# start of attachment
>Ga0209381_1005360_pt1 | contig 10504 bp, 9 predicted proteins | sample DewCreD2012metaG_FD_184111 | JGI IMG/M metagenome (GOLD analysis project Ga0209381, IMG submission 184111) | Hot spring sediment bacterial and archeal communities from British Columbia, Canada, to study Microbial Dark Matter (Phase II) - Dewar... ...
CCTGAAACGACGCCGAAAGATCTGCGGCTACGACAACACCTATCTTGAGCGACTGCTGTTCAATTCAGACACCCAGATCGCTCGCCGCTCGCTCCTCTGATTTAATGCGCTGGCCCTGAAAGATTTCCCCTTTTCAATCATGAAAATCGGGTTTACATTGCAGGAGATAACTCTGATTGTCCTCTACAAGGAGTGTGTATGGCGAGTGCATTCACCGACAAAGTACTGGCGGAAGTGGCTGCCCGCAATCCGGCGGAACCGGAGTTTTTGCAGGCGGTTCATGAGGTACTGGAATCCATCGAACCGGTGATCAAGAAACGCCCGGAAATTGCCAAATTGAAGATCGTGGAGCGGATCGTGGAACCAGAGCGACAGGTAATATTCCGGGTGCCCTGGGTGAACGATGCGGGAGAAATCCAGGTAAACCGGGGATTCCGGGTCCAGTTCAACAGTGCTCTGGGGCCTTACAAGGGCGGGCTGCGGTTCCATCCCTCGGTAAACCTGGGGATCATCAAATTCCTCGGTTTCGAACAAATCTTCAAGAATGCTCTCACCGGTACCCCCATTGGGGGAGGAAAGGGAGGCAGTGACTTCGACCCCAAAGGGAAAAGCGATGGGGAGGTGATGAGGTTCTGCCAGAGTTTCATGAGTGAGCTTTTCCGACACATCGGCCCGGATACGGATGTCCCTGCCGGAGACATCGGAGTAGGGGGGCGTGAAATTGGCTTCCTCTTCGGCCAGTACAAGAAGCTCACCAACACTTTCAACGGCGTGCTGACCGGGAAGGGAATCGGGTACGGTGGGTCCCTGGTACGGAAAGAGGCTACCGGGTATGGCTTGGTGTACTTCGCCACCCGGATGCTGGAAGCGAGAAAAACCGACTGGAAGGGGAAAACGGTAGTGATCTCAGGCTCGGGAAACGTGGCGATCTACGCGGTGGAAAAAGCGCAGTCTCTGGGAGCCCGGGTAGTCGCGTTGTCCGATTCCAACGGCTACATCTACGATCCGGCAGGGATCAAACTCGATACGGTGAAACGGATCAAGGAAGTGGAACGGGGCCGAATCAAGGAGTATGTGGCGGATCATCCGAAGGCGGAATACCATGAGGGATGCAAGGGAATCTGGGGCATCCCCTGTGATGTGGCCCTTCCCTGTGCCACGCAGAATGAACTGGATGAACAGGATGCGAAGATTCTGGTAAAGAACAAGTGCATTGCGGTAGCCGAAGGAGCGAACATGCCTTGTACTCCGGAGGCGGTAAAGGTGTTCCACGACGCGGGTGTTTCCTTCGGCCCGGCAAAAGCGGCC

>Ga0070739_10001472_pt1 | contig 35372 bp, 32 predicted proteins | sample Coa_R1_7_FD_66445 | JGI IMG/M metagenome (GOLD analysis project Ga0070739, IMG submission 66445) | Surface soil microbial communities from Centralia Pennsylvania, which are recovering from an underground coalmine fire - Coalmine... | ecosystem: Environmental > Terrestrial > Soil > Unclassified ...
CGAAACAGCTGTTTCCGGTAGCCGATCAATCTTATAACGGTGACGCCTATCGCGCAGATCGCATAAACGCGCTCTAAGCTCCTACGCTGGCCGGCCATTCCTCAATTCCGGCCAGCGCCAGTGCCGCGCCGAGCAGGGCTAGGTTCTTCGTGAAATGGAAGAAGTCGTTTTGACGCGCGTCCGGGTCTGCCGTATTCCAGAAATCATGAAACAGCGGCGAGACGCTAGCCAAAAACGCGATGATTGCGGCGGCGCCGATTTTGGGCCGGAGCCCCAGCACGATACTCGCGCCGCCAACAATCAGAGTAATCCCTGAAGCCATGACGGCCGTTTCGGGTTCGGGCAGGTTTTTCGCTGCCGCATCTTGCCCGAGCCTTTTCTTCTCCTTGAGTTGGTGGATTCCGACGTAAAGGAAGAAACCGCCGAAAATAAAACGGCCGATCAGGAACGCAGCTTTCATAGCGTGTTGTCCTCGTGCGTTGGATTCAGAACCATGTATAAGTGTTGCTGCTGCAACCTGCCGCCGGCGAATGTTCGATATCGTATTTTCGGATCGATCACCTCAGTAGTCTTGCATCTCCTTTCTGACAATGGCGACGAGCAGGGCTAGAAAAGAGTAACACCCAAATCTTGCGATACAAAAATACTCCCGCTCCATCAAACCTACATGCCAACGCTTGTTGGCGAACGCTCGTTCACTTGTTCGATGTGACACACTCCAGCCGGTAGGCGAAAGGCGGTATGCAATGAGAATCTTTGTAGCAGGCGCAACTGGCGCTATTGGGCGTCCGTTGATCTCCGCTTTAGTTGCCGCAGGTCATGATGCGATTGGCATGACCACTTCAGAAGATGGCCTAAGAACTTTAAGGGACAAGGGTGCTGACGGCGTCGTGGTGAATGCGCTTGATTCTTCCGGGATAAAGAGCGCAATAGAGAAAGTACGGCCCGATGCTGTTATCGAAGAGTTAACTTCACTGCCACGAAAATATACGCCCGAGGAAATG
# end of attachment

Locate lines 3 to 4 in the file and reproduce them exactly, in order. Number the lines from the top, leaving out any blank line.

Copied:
>Ga0070739_10001472_pt1 | contig 35372 bp, 32 predicted proteins | sample Coa_R1_7_FD_66445 | JGI IMG/M metagenome (GOLD analysis project Ga0070739, IMG submission 66445) | Surface soil microbial communities from Centralia Pennsylvania, which are recovering from an underground coalmine fire - Coalmine... | ecosystem: Environmental > Terrestrial > Soil > Unclassified ...
CGAAACAGCTGTTTCCGGTAGCCGATCAATCTTATAACGGTGACGCCTATCGCGCAGATCGCATAAACGCGCTCTAAGCTCCTACGCTGGCCGGCCATTCCTCAATTCCGGCCAGCGCCAGTGCCGCGCCGAGCAGGGCTAGGTTCTTCGTGAAATGGAAGAAGTCGTTTTGACGCGCGTCCGGGTCTGCCGTATTCCAGAAATCATGAAACAGCGGCGAGACGCTAGCCAAAAACGCGATGATTGCGGCGGCGCCGATTTTGGGCCGGAGCCCCAGCACGATACTCGCGCCGCCAACAATCAGAGTAATCCCTGAAGCCATGACGGCCGTTTCGGGTTCGGGCAGGTTTTTCGCTGCCGCATCTTGCCCGAGCCTTTTCTTCTCCTTGAGTTGGTGGATTCCGACGTAAAGGAAGAAACCGCCGAAAATAAAACGGCCGATCAGGAACGCAGCTTTCATAGCGTGTTGTCCTCGTGCGTTGGATTCAGAACCATGTATAAGTGTTGCTGCTGCAACCTGCCGCCGGCGAATGTTCGATATCGTATTTTCGGATCGATCACCTCAGTAGTCTTGCATCTCCTTTCTGACAATGGCGACGAGCAGGGCTAGAAAAGAGTAACACCCAAATCTTGCGATACAAAAATACTCCCGCTCCATCAAACCTACATGCCAACGCTTGTTGGCGAACGCTCGTTCACTTGTTCGATGTGACACACTCCAGCCGGTAGGCGAAAGGCGGTATGCAATGAGAATCTTTGTAGCAGGCGCAACTGGCGCTATTGGGCGTCCGTTGATCTCCGCTTTAGTTGCCGCAGGTCATGATGCGATTGGCATGACCACTTCAGAAGATGGCCTAAGAACTTTAAGGGACAAGGGTGCTGACGGCGTCGTGGTGAATGCGCTTGATTCTTCCGGGATAAAGAGCGCAATAGAGAAAGTACGGCCCGATGCTGTTATCGAAGAGTTAACTTCACTGCCACGAAAATATACGCCCGAGGAAATG